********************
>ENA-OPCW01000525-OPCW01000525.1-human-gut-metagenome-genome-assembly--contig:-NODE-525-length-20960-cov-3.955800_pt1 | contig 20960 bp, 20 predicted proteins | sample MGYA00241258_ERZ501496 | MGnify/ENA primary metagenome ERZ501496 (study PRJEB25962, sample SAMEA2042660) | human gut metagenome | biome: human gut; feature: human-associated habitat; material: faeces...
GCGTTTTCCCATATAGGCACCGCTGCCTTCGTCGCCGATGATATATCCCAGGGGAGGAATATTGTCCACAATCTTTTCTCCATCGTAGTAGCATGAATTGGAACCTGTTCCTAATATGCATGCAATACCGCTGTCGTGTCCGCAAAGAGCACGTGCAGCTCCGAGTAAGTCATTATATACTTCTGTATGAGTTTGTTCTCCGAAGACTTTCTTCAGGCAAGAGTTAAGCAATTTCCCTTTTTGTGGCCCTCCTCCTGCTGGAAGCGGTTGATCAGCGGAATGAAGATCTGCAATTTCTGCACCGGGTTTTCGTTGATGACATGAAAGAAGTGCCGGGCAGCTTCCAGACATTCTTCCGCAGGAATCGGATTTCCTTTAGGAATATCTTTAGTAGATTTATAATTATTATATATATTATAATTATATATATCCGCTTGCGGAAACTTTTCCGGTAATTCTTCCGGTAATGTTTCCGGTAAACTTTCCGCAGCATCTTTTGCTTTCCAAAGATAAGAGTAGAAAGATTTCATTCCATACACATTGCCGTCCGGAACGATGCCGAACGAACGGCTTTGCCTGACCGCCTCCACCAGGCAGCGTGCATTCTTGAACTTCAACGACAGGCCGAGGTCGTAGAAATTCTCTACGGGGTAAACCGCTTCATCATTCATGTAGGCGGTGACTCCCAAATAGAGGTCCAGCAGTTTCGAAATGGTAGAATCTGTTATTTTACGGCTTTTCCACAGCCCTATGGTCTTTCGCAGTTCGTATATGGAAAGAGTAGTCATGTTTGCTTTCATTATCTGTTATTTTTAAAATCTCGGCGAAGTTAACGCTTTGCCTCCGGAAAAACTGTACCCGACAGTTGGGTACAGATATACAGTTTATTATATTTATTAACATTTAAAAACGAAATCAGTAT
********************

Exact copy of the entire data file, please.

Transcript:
>ENA-OPCW01000525-OPCW01000525.1-human-gut-metagenome-genome-assembly--contig:-NODE-525-length-20960-cov-3.955800_pt1 | contig 20960 bp, 20 predicted proteins | sample MGYA00241258_ERZ501496 | MGnify/ENA primary metagenome ERZ501496 (study PRJEB25962, sample SAMEA2042660) | human gut metagenome | biome: human gut; feature: human-associated habitat; material: faeces...
GCGTTTTCCCATATAGGCACCGCTGCCTTCGTCGCCGATGATATATCCCAGGGGAGGAATATTGTCCACAATCTTTTCTCCATCGTAGTAGCATGAATTGGAACCTGTTCCTAATATGCATGCAATACCGCTGTCGTGTCCGCAAAGAGCACGTGCAGCTCCGAGTAAGTCATTATATACTTCTGTATGAGTTTGTTCTCCGAAGACTTTCTTCAGGCAAGAGTTAAGCAATTTCCCTTTTTGTGGCCCTCCTCCTGCTGGAAGCGGTTGATCAGCGGAATGAAGATCTGCAATTTCTGCACCGGGTTTTCGTTGATGACATGAAAGAAGTGCCGGGCAGCTTCCAGACATTCTTCCGCAGGAATCGGATTTCCTTTAGGAATATCTTTAGTAGATTTATAATTATTATATATATTATAATTATATATATCCGCTTGCGGAAACTTTTCCGGTAATTCTTCCGGTAATGTTTCCGGTAAACTTTCCGCAGCATCTTTTGCTTTCCAAAGATAAGAGTAGAAAGATTTCATTCCATACACATTGCCGTCCGGAACGATGCCGAACGAACGGCTTTGCCTGACCGCCTCCACCAGGCAGCGTGCATTCTTGAACTTCAACGACAGGCCGAGGTCGTAGAAATTCTCTACGGGGTAAACCGCTTCATCATTCATGTAGGCGGTGACTCCCAAATAGAGGTCCAGCAGTTTCGAAATGGTAGAATCTGTTATTTTACGGCTTTTCCACAGCCCTATGGTCTTTCGCAGTTCGTATATGGAAAGAGTAGTCATGTTTGCTTTCATTATCTGTTATTTTTAAAATCTCGGCGAAGTTAACGCTTTGCCTCCGGAAAAACTGTACCCGACAGTTGGGTACAGATATACAGTTTATTATATTTATTAACATTTAAAAACGAAATCAGTAT